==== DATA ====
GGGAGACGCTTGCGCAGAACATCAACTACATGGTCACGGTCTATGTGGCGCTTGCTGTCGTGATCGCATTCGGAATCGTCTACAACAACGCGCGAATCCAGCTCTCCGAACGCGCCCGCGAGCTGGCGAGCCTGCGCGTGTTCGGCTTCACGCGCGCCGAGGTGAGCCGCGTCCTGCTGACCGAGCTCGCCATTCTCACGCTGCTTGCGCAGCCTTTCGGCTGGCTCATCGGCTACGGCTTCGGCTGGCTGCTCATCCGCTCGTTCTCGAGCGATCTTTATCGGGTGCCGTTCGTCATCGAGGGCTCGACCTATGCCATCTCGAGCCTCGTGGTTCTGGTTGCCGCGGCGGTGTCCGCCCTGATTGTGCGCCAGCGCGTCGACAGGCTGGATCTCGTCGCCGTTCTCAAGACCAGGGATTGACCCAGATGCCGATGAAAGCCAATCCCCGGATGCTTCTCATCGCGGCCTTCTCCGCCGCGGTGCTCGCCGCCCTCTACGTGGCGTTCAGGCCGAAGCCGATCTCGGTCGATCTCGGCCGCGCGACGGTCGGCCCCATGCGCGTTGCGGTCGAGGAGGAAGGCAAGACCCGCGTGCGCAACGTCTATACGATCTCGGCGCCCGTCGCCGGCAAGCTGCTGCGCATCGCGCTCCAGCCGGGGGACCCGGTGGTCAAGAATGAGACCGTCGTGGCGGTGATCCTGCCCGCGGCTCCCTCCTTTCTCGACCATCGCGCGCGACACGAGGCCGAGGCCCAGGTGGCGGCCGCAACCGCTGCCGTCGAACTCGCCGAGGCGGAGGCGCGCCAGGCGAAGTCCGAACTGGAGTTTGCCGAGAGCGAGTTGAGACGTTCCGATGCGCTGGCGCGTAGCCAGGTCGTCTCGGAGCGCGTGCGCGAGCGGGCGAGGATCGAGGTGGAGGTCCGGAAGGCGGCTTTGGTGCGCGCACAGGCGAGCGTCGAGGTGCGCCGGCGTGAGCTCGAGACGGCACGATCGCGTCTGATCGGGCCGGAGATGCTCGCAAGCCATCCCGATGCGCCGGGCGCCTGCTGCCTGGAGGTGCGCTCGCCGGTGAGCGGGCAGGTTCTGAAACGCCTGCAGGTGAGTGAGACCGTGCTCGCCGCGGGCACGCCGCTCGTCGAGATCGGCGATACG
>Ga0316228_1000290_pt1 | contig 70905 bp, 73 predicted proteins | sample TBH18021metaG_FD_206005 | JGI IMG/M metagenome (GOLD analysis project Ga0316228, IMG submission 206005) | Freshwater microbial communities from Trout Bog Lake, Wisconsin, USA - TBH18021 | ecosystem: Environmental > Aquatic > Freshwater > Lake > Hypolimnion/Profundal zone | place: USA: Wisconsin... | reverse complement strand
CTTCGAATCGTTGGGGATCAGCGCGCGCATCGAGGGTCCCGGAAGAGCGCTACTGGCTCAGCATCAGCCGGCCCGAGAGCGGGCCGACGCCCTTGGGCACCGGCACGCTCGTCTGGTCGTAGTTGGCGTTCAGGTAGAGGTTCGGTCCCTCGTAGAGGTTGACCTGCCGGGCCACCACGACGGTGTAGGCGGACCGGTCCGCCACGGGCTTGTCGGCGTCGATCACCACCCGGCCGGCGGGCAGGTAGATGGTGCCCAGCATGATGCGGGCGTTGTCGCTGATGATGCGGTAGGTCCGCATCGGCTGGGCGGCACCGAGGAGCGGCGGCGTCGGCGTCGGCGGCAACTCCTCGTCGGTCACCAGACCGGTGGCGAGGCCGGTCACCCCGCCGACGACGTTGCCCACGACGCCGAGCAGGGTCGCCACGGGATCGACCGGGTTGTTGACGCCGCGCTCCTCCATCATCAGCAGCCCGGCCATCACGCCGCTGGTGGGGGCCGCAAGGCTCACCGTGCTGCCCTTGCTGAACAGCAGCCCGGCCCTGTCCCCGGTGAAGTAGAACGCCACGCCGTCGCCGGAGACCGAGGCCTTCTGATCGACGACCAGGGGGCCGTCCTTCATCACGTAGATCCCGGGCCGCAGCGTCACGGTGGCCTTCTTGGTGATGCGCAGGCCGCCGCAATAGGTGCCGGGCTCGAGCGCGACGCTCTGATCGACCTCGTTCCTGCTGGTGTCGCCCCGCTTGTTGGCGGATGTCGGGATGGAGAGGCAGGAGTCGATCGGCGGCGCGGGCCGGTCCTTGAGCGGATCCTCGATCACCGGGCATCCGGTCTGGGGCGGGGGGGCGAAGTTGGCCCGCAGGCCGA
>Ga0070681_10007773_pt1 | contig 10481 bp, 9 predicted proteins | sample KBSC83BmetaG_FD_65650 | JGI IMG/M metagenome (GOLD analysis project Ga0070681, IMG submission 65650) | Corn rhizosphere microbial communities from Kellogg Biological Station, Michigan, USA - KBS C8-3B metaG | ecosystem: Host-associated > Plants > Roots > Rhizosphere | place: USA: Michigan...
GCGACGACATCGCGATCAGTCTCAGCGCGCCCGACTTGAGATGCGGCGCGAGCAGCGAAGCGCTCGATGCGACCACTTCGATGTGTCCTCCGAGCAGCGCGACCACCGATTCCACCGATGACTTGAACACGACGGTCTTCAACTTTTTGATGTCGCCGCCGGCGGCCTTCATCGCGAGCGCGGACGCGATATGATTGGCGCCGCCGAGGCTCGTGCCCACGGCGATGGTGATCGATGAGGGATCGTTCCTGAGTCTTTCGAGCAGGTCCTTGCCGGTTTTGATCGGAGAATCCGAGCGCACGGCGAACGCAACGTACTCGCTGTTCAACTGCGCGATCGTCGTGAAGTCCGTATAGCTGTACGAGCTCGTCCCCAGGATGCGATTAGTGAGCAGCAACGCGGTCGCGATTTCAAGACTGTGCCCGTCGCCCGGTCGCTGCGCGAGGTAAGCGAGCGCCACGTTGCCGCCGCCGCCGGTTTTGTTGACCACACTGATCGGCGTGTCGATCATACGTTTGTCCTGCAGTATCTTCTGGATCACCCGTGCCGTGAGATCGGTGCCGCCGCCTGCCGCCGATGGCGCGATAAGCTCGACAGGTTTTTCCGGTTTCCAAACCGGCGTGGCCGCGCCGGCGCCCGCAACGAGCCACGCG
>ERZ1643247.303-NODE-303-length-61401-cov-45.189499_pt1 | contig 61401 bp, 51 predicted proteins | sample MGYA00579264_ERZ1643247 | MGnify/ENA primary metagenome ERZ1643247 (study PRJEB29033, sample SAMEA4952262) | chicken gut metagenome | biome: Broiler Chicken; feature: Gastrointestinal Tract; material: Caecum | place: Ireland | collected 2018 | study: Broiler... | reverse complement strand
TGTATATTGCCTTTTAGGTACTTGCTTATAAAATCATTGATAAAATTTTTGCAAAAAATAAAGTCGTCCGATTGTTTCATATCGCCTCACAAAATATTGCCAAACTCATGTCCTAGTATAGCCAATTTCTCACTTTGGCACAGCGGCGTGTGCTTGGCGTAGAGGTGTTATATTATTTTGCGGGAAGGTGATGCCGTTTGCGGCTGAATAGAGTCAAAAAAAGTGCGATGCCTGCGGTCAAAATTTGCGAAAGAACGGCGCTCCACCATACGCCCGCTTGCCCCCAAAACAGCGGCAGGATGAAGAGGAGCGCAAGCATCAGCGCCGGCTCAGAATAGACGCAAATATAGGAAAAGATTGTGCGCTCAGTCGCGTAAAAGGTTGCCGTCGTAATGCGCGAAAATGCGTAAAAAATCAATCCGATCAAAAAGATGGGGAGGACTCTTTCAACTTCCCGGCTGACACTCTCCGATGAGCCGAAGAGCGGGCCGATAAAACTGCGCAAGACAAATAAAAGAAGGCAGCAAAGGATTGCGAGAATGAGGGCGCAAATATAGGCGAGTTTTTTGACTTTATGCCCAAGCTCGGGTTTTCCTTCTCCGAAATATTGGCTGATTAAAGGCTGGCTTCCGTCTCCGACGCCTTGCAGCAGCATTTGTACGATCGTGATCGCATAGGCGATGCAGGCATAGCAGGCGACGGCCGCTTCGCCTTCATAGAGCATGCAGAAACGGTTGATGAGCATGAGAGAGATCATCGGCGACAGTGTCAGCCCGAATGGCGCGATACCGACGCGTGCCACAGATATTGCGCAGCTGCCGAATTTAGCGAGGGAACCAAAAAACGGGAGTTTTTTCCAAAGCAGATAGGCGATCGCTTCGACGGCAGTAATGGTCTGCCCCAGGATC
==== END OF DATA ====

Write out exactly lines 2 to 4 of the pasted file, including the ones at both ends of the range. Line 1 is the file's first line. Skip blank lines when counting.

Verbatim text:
>Ga0316228_1000290_pt1 | contig 70905 bp, 73 predicted proteins | sample TBH18021metaG_FD_206005 | JGI IMG/M metagenome (GOLD analysis project Ga0316228, IMG submission 206005) | Freshwater microbial communities from Trout Bog Lake, Wisconsin, USA - TBH18021 | ecosystem: Environmental > Aquatic > Freshwater > Lake > Hypolimnion/Profundal zone | place: USA: Wisconsin... | reverse complement strand
CTTCGAATCGTTGGGGATCAGCGCGCGCATCGAGGGTCCCGGAAGAGCGCTACTGGCTCAGCATCAGCCGGCCCGAGAGCGGGCCGACGCCCTTGGGCACCGGCACGCTCGTCTGGTCGTAGTTGGCGTTCAGGTAGAGGTTCGGTCCCTCGTAGAGGTTGACCTGCCGGGCCACCACGACGGTGTAGGCGGACCGGTCCGCCACGGGCTTGTCGGCGTCGATCACCACCCGGCCGGCGGGCAGGTAGATGGTGCCCAGCATGATGCGGGCGTTGTCGCTGATGATGCGGTAGGTCCGCATCGGCTGGGCGGCACCGAGGAGCGGCGGCGTCGGCGTCGGCGGCAACTCCTCGTCGGTCACCAGACCGGTGGCGAGGCCGGTCACCCCGCCGACGACGTTGCCCACGACGCCGAGCAGGGTCGCCACGGGATCGACCGGGTTGTTGACGCCGCGCTCCTCCATCATCAGCAGCCCGGCCATCACGCCGCTGGTGGGGGCCGCAAGGCTCACCGTGCTGCCCTTGCTGAACAGCAGCCCGGCCCTGTCCCCGGTGAAGTAGAACGCCACGCCGTCGCCGGAGACCGAGGCCTTCTGATCGACGACCAGGGGGCCGTCCTTCATCACGTAGATCCCGGGCCGCAGCGTCACGGTGGCCTTCTTGGTGATGCGCAGGCCGCCGCAATAGGTGCCGGGCTCGAGCGCGACGCTCTGATCGACCTCGTTCCTGCTGGTGTCGCCCCGCTTGTTGGCGGATGTCGGGATGGAGAGGCAGGAGTCGATCGGCGGCGCGGGCCGGTCCTTGAGCGGATCCTCGATCACCGGGCATCCGGTCTGGGGCGGGGGGGCGAAGTTGGCCCGCAGGCCGA
>Ga0070681_10007773_pt1 | contig 10481 bp, 9 predicted proteins | sample KBSC83BmetaG_FD_65650 | JGI IMG/M metagenome (GOLD analysis project Ga0070681, IMG submission 65650) | Corn rhizosphere microbial communities from Kellogg Biological Station, Michigan, USA - KBS C8-3B metaG | ecosystem: Host-associated > Plants > Roots > Rhizosphere | place: USA: Michigan...